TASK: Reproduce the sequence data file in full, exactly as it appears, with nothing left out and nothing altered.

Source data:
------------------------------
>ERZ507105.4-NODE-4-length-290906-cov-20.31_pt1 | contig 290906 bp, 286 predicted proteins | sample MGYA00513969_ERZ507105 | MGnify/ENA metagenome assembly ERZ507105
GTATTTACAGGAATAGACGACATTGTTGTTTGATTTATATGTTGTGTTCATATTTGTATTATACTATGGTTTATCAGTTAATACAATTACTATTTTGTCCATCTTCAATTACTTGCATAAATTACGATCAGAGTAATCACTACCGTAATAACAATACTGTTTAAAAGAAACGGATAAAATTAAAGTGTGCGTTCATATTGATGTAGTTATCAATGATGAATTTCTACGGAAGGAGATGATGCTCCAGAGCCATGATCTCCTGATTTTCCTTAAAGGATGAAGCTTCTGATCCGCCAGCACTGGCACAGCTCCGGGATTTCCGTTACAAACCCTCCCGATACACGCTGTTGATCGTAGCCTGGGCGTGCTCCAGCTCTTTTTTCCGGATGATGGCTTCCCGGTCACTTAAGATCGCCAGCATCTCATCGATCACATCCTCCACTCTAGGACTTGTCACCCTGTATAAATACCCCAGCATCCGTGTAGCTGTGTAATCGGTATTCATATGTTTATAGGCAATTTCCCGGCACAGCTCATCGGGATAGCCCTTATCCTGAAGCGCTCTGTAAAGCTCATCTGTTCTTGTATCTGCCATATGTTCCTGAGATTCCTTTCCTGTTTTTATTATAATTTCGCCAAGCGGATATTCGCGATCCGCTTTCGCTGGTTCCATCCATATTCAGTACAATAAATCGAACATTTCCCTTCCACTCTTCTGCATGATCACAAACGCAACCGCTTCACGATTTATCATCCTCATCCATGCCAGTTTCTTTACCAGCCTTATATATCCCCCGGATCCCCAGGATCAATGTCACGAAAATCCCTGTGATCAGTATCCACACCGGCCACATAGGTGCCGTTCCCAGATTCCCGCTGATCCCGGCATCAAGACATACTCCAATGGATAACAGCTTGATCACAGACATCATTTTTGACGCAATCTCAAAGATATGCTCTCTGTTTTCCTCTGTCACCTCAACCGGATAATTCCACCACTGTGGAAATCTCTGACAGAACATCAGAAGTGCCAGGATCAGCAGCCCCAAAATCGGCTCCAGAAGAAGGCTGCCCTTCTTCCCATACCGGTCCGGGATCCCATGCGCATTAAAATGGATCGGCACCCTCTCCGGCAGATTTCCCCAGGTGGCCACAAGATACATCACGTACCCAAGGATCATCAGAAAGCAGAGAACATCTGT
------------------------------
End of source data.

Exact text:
>ERZ507105.4-NODE-4-length-290906-cov-20.31_pt1 | contig 290906 bp, 286 predicted proteins | sample MGYA00513969_ERZ507105 | MGnify/ENA metagenome assembly ERZ507105
GTATTTACAGGAATAGACGACATTGTTGTTTGATTTATATGTTGTGTTCATATTTGTATTATACTATGGTTTATCAGTTAATACAATTACTATTTTGTCCATCTTCAATTACTTGCATAAATTACGATCAGAGTAATCACTACCGTAATAACAATACTGTTTAAAAGAAACGGATAAAATTAAAGTGTGCGTTCATATTGATGTAGTTATCAATGATGAATTTCTACGGAAGGAGATGATGCTCCAGAGCCATGATCTCCTGATTTTCCTTAAAGGATGAAGCTTCTGATCCGCCAGCACTGGCACAGCTCCGGGATTTCCGTTACAAACCCTCCCGATACACGCTGTTGATCGTAGCCTGGGCGTGCTCCAGCTCTTTTTTCCGGATGATGGCTTCCCGGTCACTTAAGATCGCCAGCATCTCATCGATCACATCCTCCACTCTAGGACTTGTCACCCTGTATAAATACCCCAGCATCCGTGTAGCTGTGTAATCGGTATTCATATGTTTATAGGCAATTTCCCGGCACAGCTCATCGGGATAGCCCTTATCCTGAAGCGCTCTGTAAAGCTCATCTGTTCTTGTATCTGCCATATGTTCCTGAGATTCCTTTCCTGTTTTTATTATAATTTCGCCAAGCGGATATTCGCGATCCGCTTTCGCTGGTTCCATCCATATTCAGTACAATAAATCGAACATTTCCCTTCCACTCTTCTGCATGATCACAAACGCAACCGCTTCACGATTTATCATCCTCATCCATGCCAGTTTCTTTACCAGCCTTATATATCCCCCGGATCCCCAGGATCAATGTCACGAAAATCCCTGTGATCAGTATCCACACCGGCCACATAGGTGCCGTTCCCAGATTCCCGCTGATCCCGGCATCAAGACATACTCCAATGGATAACAGCTTGATCACAGACATCATTTTTGACGCAATCTCAAAGATATGCTCTCTGTTTTCCTCTGTCACCTCAACCGGATAATTCCACCACTGTGGAAATCTCTGACAGAACATCAGAAGTGCCAGGATCAGCAGCCCCAAAATCGGCTCCAGAAGAAGGCTGCCCTTCTTCCCATACCGGTCCGGGATCCCATGCGCATTAAAATGGATCGGCACCCTCTCCGGCAGATTTCCCCAGGTGGCCACAAGATACATCACGTACCCAAGGATCATCAGAAAGCAGAGAACATCTGT